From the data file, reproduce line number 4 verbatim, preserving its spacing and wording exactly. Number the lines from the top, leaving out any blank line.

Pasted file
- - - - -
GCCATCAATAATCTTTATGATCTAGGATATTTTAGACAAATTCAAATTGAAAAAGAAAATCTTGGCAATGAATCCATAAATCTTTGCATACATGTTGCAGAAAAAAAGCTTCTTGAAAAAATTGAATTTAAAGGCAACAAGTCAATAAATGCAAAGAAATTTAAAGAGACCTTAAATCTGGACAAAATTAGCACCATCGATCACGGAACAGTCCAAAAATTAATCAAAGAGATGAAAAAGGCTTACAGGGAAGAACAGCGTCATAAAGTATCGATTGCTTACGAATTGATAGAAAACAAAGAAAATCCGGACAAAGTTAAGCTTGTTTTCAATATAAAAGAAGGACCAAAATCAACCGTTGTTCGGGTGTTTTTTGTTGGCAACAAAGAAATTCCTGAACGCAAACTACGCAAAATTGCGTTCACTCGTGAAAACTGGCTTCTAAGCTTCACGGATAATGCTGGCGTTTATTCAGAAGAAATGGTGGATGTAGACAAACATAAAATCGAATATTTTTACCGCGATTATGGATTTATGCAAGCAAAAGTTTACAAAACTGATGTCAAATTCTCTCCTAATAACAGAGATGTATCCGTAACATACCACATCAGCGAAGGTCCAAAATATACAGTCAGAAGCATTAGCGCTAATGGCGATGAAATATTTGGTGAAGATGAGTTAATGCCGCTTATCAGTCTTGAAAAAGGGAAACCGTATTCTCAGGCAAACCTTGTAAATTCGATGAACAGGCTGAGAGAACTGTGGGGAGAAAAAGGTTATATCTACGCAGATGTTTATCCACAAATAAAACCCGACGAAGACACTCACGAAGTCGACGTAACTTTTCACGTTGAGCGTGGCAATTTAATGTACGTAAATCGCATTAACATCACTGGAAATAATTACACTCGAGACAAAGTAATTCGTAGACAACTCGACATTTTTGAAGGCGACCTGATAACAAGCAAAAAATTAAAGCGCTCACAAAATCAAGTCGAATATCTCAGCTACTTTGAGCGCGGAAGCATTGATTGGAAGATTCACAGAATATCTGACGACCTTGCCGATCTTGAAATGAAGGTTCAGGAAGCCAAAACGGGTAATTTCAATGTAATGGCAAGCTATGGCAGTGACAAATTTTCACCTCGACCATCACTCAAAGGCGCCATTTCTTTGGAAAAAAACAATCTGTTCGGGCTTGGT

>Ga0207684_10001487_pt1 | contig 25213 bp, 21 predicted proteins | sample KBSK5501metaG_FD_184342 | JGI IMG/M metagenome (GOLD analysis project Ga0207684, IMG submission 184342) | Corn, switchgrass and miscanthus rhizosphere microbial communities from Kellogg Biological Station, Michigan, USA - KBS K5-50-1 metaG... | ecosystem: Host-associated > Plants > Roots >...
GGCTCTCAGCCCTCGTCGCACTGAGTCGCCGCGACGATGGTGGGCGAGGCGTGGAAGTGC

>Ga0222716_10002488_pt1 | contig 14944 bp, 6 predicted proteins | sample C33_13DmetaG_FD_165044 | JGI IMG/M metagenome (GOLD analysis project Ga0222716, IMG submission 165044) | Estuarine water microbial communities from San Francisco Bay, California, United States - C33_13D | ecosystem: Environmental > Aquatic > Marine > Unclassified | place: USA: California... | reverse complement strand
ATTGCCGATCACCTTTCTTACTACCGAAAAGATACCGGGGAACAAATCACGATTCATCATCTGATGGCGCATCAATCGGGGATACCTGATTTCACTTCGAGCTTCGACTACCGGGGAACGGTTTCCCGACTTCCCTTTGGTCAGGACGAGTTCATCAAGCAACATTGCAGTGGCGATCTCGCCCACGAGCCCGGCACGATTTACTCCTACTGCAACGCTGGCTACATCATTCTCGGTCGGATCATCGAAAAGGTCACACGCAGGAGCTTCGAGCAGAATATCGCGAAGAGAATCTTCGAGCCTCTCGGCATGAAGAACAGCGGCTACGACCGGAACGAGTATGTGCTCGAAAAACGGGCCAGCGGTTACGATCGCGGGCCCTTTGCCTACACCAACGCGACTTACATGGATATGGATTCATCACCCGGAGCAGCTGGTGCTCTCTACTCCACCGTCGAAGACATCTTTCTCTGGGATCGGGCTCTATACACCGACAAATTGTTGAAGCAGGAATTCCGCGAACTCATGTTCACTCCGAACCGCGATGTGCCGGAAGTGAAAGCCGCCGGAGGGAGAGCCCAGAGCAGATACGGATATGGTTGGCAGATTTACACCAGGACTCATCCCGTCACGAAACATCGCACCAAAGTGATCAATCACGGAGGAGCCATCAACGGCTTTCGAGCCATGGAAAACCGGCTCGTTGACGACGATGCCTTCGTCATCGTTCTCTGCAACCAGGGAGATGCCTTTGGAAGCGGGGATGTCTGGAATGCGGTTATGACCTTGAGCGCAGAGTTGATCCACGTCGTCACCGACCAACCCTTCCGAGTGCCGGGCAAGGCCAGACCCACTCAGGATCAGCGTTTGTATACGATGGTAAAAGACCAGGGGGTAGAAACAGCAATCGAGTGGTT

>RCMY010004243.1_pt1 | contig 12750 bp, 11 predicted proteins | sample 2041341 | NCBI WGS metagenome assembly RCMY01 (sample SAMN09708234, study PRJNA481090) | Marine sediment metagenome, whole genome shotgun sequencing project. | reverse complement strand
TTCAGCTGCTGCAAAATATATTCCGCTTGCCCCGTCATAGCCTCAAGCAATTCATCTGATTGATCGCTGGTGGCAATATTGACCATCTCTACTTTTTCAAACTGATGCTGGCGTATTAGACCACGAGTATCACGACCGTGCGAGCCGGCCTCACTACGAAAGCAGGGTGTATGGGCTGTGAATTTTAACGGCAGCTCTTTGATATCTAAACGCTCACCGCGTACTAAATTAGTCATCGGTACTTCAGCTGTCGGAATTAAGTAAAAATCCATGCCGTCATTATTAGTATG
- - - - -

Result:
>Ga0222716_10002488_pt1 | contig 14944 bp, 6 predicted proteins | sample C33_13DmetaG_FD_165044 | JGI IMG/M metagenome (GOLD analysis project Ga0222716, IMG submission 165044) | Estuarine water microbial communities from San Francisco Bay, California, United States - C33_13D | ecosystem: Environmental > Aquatic > Marine > Unclassified | place: USA: California... | reverse complement strand